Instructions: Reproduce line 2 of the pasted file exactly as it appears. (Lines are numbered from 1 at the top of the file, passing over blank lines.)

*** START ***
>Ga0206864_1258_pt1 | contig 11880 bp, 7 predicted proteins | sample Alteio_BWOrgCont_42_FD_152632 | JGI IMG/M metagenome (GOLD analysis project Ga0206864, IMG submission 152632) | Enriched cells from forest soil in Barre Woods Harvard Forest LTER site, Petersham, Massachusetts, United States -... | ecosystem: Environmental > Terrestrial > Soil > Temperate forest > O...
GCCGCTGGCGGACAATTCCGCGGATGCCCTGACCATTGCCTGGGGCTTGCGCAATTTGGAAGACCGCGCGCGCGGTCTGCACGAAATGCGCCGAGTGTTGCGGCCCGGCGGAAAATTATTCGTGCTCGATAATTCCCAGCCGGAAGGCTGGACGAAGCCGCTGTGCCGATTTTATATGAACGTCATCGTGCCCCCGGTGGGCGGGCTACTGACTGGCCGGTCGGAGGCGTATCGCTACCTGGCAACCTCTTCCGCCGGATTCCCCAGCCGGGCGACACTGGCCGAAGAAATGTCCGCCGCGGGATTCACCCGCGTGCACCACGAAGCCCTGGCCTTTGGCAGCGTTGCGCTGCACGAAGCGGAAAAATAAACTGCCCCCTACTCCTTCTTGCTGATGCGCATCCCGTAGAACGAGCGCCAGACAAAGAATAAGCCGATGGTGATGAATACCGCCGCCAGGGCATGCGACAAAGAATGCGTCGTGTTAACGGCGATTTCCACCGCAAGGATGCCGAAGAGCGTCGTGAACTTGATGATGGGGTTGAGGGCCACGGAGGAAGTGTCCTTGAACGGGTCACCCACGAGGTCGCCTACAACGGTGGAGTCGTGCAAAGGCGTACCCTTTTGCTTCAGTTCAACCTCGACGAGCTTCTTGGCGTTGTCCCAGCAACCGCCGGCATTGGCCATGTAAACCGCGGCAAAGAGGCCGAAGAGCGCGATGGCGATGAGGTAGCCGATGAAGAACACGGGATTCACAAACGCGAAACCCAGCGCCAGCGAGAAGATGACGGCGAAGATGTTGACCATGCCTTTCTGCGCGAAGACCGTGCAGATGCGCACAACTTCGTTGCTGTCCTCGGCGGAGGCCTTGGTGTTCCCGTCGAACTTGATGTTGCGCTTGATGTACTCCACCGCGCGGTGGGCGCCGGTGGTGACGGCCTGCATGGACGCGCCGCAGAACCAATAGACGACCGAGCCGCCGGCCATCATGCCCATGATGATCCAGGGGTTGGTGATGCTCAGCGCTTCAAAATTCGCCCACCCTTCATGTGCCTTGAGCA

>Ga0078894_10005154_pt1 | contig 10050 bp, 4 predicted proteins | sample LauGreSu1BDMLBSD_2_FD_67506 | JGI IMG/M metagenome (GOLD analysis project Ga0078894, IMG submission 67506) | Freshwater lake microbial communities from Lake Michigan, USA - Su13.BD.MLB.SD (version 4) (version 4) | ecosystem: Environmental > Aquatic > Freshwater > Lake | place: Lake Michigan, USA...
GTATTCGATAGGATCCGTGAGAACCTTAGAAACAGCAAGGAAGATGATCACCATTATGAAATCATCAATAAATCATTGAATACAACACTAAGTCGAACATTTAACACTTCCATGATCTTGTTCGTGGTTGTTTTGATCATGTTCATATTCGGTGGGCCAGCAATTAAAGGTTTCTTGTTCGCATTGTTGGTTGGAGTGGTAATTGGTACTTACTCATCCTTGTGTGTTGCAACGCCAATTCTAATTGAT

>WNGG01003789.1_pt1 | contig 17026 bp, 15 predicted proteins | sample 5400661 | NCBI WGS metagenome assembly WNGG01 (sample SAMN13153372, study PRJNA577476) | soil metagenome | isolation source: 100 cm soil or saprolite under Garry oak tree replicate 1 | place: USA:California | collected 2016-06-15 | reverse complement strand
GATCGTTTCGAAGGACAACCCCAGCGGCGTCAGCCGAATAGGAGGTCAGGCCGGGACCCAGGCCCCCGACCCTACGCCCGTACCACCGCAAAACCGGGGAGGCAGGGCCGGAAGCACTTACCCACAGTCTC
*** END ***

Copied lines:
GCCGCTGGCGGACAATTCCGCGGATGCCCTGACCATTGCCTGGGGCTTGCGCAATTTGGAAGACCGCGCGCGCGGTCTGCACGAAATGCGCCGAGTGTTGCGGCCCGGCGGAAAATTATTCGTGCTCGATAATTCCCAGCCGGAAGGCTGGACGAAGCCGCTGTGCCGATTTTATATGAACGTCATCGTGCCCCCGGTGGGCGGGCTACTGACTGGCCGGTCGGAGGCGTATCGCTACCTGGCAACCTCTTCCGCCGGATTCCCCAGCCGGGCGACACTGGCCGAAGAAATGTCCGCCGCGGGATTCACCCGCGTGCACCACGAAGCCCTGGCCTTTGGCAGCGTTGCGCTGCACGAAGCGGAAAAATAAACTGCCCCCTACTCCTTCTTGCTGATGCGCATCCCGTAGAACGAGCGCCAGACAAAGAATAAGCCGATGGTGATGAATACCGCCGCCAGGGCATGCGACAAAGAATGCGTCGTGTTAACGGCGATTTCCACCGCAAGGATGCCGAAGAGCGTCGTGAACTTGATGATGGGGTTGAGGGCCACGGAGGAAGTGTCCTTGAACGGGTCACCCACGAGGTCGCCTACAACGGTGGAGTCGTGCAAAGGCGTACCCTTTTGCTTCAGTTCAACCTCGACGAGCTTCTTGGCGTTGTCCCAGCAACCGCCGGCATTGGCCATGTAAACCGCGGCAAAGAGGCCGAAGAGCGCGATGGCGATGAGGTAGCCGATGAAGAACACGGGATTCACAAACGCGAAACCCAGCGCCAGCGAGAAGATGACGGCGAAGATGTTGACCATGCCTTTCTGCGCGAAGACCGTGCAGATGCGCACAACTTCGTTGCTGTCCTCGGCGGAGGCCTTGGTGTTCCCGTCGAACTTGATGTTGCGCTTGATGTACTCCACCGCGCGGTGGGCGCCGGTGGTGACGGCCTGCATGGACGCGCCGCAGAACCAATAGACGACCGAGCCGCCGGCCATCATGCCCATGATGATCCAGGGGTTGGTGATGCTCAGCGCTTCAAAATTCGCCCACCCTTCATGTGCCTTGAGCA